The former chair of the state’s Tax Review Commission says it’s unlikely this year’s group will be able to put together a report for lawmakers before the start of the next legislative session.

That means Hawaii will have to wait another year for the tax code to undergo a thorough review.

The commission, which meets every five years, last came together in 2005. It is responsible for analyzing the state’s tax structure and ensuring taxpayers pay their fair share. While the group’s reports aren’t binding, its findings are often used by lawmakers to adjust tax laws, craft increases and scrutinize exemptions. Technically, the group should have met last year.

“This commission is way late,” said state Rep. Isaac Choy, who chaired the 2005 Tax Review Commission. “They’ll have to figure out an extension to get a report completed. It’s impossible to get it done by January — if they want to do a good report.”

Gov. Neil Abercrombie has named five of the seven required members, according to spokeswoman Donalyn Dela Cruz. They are: Mitchell Imanaka, Randy Iwase, Michael McEnerney, Gregg Taketa and Darryl Nitta.

Dela Cruz said the five members are enough to make a quorum. But they have yet to schedule a first meeting.

Choy said the appointments were news to him.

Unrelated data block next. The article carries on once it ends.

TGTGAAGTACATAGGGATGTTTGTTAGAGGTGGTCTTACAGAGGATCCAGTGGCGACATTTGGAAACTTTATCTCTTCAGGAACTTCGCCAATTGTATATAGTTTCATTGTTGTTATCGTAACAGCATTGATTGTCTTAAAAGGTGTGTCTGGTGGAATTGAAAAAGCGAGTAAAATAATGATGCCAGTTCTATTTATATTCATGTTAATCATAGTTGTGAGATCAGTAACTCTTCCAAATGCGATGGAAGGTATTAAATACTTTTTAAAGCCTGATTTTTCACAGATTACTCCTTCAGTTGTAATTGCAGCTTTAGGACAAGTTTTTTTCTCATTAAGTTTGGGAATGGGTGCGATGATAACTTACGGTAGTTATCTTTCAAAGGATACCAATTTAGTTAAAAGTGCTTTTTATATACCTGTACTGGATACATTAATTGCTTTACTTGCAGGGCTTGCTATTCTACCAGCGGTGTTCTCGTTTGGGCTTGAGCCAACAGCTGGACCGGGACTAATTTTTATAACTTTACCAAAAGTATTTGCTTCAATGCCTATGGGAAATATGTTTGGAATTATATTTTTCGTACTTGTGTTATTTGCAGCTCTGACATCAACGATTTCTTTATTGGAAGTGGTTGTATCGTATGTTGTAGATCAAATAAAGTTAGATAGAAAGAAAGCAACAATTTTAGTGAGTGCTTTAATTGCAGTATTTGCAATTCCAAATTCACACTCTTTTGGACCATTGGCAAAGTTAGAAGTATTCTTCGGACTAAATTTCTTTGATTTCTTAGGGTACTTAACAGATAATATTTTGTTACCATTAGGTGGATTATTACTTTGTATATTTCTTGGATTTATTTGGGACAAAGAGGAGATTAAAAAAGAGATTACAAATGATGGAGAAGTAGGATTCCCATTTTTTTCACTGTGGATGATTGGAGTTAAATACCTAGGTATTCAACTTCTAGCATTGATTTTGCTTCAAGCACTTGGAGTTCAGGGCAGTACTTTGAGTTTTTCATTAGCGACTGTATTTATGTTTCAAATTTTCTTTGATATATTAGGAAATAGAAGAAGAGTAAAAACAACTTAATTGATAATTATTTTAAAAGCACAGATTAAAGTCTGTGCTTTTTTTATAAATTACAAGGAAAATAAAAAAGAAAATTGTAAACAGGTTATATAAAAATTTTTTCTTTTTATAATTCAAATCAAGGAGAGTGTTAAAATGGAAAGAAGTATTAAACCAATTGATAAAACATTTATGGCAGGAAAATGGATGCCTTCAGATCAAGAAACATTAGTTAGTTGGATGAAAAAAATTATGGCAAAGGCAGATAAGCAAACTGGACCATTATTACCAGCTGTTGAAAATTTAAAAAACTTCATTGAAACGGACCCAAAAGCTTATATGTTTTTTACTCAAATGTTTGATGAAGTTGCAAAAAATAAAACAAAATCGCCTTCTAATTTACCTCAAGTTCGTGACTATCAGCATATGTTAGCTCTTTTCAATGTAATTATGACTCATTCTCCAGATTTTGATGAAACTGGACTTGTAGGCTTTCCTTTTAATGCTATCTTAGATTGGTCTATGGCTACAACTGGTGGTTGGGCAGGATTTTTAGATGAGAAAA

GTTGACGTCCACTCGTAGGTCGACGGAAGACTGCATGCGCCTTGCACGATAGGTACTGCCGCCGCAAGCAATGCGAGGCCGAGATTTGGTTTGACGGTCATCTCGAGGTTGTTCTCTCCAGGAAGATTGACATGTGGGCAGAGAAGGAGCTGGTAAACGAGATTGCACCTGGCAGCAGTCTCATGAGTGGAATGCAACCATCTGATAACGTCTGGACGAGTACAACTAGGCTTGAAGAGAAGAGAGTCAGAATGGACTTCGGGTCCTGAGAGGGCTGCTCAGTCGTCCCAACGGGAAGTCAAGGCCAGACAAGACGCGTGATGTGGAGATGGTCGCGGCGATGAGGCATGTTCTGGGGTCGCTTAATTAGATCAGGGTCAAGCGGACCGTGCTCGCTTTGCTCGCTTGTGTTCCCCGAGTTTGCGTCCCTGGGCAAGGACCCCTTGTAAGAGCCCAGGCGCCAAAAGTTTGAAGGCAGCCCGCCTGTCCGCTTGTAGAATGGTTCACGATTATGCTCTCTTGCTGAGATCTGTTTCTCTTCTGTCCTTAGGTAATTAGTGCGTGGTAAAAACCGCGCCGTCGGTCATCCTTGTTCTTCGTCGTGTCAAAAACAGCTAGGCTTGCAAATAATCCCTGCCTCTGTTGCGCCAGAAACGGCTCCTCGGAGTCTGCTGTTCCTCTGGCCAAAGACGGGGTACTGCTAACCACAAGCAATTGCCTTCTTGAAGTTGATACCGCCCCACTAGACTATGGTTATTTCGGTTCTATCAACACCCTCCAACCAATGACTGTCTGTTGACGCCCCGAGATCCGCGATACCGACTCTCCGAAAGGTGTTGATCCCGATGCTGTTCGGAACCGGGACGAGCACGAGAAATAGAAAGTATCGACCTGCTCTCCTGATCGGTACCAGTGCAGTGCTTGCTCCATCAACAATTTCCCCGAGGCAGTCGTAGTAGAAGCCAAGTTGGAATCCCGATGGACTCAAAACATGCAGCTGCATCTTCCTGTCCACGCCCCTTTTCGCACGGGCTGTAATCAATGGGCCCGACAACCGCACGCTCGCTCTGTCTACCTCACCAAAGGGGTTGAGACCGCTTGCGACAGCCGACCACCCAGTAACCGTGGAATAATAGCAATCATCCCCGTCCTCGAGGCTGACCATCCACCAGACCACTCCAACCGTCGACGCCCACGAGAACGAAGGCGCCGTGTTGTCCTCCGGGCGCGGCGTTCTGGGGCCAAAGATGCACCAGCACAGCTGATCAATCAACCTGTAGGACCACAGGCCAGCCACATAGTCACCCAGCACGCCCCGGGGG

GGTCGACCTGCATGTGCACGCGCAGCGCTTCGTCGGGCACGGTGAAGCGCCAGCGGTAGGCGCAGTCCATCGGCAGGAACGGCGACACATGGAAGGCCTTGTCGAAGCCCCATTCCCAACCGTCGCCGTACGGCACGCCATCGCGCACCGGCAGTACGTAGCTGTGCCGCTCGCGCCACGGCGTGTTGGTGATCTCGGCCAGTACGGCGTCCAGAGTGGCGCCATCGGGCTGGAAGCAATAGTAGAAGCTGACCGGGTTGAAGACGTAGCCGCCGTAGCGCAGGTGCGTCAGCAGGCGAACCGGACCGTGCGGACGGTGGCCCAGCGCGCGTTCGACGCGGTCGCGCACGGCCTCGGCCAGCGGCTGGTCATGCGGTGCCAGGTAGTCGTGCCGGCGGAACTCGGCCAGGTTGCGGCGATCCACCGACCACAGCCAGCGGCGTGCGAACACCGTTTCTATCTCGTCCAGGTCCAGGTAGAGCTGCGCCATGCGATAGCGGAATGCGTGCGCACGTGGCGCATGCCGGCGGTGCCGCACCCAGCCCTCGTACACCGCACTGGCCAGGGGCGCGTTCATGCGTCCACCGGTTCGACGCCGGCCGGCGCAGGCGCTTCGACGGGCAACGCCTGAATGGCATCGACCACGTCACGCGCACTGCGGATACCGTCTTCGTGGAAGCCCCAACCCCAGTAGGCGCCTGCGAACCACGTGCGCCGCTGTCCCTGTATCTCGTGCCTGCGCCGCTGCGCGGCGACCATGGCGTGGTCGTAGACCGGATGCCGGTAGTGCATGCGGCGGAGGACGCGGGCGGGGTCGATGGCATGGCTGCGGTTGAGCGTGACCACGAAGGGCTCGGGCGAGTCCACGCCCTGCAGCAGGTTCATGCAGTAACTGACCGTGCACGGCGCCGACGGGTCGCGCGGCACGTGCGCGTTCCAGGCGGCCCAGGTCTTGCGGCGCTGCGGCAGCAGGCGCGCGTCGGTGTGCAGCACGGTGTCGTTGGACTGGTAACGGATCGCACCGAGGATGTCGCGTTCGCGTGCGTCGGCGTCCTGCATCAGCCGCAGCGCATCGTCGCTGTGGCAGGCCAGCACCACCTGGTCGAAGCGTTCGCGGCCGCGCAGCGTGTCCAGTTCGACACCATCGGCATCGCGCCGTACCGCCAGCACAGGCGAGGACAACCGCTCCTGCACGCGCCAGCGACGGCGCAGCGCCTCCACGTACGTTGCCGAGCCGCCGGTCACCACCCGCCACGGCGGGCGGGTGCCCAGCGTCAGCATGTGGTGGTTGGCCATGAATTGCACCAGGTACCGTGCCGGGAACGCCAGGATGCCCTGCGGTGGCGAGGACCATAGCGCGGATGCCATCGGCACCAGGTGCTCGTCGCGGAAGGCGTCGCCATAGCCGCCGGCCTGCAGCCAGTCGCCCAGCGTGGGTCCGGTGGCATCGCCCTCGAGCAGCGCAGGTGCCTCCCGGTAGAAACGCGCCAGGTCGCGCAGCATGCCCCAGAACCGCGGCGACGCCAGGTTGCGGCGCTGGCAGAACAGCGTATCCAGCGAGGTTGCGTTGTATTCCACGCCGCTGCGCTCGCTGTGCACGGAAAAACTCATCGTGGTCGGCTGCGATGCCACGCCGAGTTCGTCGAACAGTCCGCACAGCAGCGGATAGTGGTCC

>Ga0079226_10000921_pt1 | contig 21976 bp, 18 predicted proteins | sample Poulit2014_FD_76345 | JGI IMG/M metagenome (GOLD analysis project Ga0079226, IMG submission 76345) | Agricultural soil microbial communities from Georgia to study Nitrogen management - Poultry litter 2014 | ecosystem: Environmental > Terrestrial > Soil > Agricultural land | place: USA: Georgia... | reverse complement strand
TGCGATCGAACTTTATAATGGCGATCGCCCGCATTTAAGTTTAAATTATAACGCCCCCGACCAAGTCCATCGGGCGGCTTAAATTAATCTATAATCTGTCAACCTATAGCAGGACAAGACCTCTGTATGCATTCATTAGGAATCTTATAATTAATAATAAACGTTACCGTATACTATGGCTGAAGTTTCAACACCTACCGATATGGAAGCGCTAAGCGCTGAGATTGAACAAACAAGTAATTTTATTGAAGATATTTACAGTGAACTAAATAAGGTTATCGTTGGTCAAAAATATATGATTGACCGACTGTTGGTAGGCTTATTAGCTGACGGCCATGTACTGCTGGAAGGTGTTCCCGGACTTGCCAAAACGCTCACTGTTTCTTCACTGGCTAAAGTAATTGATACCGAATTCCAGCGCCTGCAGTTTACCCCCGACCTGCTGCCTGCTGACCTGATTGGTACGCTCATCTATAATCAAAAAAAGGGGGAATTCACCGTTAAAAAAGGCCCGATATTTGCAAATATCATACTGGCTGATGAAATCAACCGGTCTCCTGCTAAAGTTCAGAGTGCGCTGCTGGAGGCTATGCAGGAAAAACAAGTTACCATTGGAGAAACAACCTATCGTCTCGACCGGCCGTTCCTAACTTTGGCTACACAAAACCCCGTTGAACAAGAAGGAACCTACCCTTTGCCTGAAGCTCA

The budget lawmakers approved in May includes $200,000 for the Tax Review Commission. The appropriation doesn’t specify what the money will be used for, but the budget worksheets show lawmakers are giving $50,000 less than the governor had requested.

Dela Cruz said Abercrombie hopes this year’s commission will help ensure everyone is paying their fair share of taxes.

“Gov. Abercrombie wants the tax code to be fairer, clearer, and adequate for the costs of government,” she said in an email to Civil Beat. “This means everyone paying their fair share and permanent fixes rather than temporary changes that cover short-term deficits, but don’t address long term problems, and adequate revenues that will cover the true costs of government so that the public’s expectations for services can be met.”

During the legislative session, lawmakers agreed on about $600 million in new tax revenue to help fund an $11 billion operating budget for the fiscal year that starts July 1.

The most recent report from the last Tax Review Commission, which was issued in December 2006, was cited by lawmakers, testifiers and state officials for tax-related bills during the session.

For example, the Department of Taxation used the old study when estimating revenue figures for eliminating General Excise Tax exemptions.

The chairman of the Senate Committee on Ways and Means referred to the commission when he rejected the governor’s proposal for a pension tax, saying it was a policy call and its full effects should be studied.

Within the 2007 report, the group put out sub-reports that included studies on everything from the GET to Act 221 credits. Some of the sub-report titles included:

  • A Study on the Question: Is Hawaii’s Tax Structure Adequate?
  • Hawaii’s General Excise Tax: Should the Base be Changed?
  • Measuring the Costs and Benefits of Hawaii’s Qualified High Technology Business Investment Tax Credit
  • Study on the Progressive Nature of Hawaii’s Taxes
  • Revenue Costs for Selected General Excise Tax and Use Tax Exemptions and Deductions

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